Artificial intelligence sometimes comes in very handy when using Photoshop. For years, now, users have been able to employ the software’s Content Aware tech to quickly and easily remove objects from images and expand photos beyond their natural borders.

The latest AI innovation to make its way into the venerable image editing software, however, pushes the automatic adjustments to an entirely new level. The Neural Filters work on Adobe’s Sensei platform, which encompasses its machine learning technology. They let you automatically tweak pictures of a human face in some impressive—and sometimes borderline disturbing—ways.

This is the original source image used for the filters.

This is the original source image used for the filters. (Stan Horaczek /)

I chose the above picture of my own face to try out some of the filters because subjecting other people to AI-powered weirdness felt rude. For a while now, Photoshop has been able to recognize individual pieces of a person’s face in a photo and make independent adjustments to specific features via the Liquify tool. If you wanted to give someone the appearance of a small smile, you could already do that with a simple slider. You could slightly open or close their eyes a bit, too.

The new filters, however, take a much more holistic approach to the edits. To try them yourself, make sure you’re running the latest Photoshop 2021 update.

Under the Filters menu, select “Neural Filters” and it will open a new dialog box with two options visible: Skin Smoothing and Style Transfer. These are the basic AI-powered filters that do pretty much what you’d expect after reading their names.

Overly smoothed skin has become a trademark of selfies on the internet.

Overly smoothed skin has become a trademark of selfies on the internet. (Stan Horaczek /)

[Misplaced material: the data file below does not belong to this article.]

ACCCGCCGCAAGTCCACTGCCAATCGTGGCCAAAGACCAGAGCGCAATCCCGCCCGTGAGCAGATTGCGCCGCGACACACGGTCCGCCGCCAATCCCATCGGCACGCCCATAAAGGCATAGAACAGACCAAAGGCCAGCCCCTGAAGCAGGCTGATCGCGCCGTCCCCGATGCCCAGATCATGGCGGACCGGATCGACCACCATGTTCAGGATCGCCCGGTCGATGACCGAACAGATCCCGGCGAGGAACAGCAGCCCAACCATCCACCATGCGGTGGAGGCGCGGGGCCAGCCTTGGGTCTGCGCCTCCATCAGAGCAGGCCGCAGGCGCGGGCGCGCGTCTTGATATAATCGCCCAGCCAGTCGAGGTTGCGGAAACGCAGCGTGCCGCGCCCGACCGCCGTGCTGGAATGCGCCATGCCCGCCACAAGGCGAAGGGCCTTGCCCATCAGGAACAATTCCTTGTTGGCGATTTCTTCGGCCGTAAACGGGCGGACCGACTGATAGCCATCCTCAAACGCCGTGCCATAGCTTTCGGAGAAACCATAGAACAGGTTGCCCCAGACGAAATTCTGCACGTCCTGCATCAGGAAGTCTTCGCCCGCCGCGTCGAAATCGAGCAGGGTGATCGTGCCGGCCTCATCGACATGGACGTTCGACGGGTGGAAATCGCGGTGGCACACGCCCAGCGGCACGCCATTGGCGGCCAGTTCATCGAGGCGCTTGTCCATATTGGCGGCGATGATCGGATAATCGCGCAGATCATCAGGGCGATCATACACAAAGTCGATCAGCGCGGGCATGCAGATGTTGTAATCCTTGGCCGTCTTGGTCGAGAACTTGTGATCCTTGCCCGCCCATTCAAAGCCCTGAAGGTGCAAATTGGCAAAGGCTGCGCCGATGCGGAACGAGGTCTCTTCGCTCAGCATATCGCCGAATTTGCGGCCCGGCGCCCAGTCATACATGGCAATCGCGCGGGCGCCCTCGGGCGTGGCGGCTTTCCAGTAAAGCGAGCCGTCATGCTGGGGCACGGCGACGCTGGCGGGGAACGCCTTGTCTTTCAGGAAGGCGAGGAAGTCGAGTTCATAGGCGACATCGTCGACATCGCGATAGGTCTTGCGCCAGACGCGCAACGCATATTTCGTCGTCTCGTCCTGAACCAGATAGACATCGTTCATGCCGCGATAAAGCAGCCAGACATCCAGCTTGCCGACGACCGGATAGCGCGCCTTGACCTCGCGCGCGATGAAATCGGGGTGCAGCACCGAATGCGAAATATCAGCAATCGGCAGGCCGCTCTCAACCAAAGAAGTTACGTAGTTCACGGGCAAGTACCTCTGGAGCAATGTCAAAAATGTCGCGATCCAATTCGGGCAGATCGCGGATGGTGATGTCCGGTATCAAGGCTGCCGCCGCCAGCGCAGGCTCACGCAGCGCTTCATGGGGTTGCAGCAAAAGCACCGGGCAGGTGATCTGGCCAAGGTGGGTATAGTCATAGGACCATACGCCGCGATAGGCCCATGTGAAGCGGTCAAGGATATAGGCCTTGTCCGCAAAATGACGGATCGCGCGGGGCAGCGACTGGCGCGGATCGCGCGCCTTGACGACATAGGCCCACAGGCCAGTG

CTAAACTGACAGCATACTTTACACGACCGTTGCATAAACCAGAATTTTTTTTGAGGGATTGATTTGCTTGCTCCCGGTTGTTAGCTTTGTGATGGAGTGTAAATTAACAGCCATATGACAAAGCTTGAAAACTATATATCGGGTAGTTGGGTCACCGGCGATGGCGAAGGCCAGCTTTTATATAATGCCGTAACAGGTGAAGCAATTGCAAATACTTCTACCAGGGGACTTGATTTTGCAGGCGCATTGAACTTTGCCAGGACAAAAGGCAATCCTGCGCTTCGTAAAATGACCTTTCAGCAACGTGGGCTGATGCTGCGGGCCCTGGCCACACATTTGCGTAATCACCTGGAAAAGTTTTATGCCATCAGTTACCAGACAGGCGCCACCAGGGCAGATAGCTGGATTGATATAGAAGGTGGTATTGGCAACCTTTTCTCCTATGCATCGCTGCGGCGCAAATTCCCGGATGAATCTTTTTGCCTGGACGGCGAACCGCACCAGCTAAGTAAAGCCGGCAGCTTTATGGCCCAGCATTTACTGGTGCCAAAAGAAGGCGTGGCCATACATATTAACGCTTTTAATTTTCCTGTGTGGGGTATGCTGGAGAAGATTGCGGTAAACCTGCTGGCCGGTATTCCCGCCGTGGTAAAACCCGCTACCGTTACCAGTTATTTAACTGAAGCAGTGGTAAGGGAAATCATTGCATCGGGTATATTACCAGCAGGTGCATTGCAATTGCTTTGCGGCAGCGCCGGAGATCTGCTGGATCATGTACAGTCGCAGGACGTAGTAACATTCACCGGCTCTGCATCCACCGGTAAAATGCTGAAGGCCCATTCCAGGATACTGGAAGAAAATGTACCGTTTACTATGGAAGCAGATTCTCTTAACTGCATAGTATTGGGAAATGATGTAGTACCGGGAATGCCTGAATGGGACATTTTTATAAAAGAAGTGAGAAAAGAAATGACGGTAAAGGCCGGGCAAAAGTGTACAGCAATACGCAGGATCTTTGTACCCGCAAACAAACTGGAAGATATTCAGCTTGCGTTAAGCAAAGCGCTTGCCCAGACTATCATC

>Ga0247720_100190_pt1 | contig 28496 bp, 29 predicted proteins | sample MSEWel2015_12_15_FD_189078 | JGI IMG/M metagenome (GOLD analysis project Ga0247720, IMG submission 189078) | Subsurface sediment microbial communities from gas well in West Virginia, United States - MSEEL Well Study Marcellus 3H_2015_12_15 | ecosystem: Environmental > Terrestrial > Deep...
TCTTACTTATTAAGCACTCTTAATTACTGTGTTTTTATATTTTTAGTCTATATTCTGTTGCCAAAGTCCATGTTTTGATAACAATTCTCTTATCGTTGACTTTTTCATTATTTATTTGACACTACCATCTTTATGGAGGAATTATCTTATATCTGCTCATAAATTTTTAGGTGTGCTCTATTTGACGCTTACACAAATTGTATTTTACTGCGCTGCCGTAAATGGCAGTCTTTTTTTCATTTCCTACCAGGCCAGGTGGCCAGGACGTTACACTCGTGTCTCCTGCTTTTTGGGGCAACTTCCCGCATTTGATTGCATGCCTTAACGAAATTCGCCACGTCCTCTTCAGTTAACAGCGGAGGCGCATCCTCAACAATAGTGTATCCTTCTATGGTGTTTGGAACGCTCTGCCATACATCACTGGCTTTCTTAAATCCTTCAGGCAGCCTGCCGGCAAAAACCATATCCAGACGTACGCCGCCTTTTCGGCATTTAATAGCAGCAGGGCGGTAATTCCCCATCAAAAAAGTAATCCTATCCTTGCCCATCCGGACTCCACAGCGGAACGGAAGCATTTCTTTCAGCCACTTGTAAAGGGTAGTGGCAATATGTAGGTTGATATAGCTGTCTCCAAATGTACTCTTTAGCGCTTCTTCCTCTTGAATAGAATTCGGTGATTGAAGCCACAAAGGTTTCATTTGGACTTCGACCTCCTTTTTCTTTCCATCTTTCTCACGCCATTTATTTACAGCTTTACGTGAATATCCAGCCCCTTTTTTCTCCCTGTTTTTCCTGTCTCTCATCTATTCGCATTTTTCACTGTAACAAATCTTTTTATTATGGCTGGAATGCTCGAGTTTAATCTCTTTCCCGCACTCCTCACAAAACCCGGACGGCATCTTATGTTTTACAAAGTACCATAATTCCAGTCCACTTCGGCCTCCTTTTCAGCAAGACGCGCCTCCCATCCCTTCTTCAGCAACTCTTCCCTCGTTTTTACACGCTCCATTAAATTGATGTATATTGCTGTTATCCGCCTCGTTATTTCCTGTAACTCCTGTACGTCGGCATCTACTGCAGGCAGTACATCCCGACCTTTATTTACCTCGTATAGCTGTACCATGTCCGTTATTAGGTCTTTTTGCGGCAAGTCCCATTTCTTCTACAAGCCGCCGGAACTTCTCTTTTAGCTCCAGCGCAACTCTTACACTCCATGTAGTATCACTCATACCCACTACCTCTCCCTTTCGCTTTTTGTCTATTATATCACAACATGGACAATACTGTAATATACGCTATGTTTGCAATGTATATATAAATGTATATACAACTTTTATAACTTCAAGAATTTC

The Skin Smoothing effect looks like something you’d find in Snapchat or another automatic “portrait” retouching app meant to hide skin imperfections. Cranked to their maximum level, you’ll look totally ridiculous—like an infant standing in front of a floodlight. In the middle, however, you get a more familiar smooth glow. It doesn’t look natural and it nuked almost all of my freckles, but it doesn’t look completely bananas unless you crank it.

Style Transfer works like the Prisma app that was popular a few years ago, only it can take the style of a piece of art and vaguely translate it to your picture.

If you click the test tube under the Neural Filters tab on the menu, however, that’s where things get weird.

This is the Anger effect.

This is the Anger effect. (Stan Horaczek /)

The Smart Portrait features allow you to make sweeping adjustments to a human face on the whole. The top slider is called “Happiness” and pushing it to its maximum produced this horrible result that will almost certainly haunt you well after you’ve closed this article. It added teeth! Why?!

Move the Happiness slider all the way to -50, however, and you get something more believable. You may not even notice it was edited at all, if you weren’t familiar with the original.

The Surprise and Anger sliders look similarly ridiculous when slammed to their maximum values, but there are some believable looks in between. Because Adobe is processing the image in the cloud, however, you don’t get a live look at what you’re doing when you make an adjustment. You move the slider a little, then wait for the spinning wheel to disappear, and then you get a preview of your image. You can adjust from there.

The aging filter thought my hat was my hair. Still, it's not bad.

The aging filter thought my hat was my hair. Still, it’s not bad. (Stan Horaczek /)

This process takes an absurd amount of workload away from your machine and moves it to the cloud, but it still managed to spin up the fans in my powerful MacBook Pro.

Beyond the emotion filters, you can also tweak Facial Age, Gaze, and even head direction if you have the right photo. My beard really seems to throw off the tech whenever it tries to turn me in some direction.

The Light Direction filter is impressive. I took this photo as part of a light test for professional headshots, so it’s using three fancy studio lights placed in specific spots to get the desired effect. Moving the slider does a surprisingly convincing job of making it look like the main light source is coming from an entirely different place. Again, my beard screwed it up, but this is the kind of subtle effect that’s more convincing than aging my own face by 50 years. It’s also similar to what Apple and Google have been doing with their AI-driven lighting tweaks you can find in their photo editing and camera apps.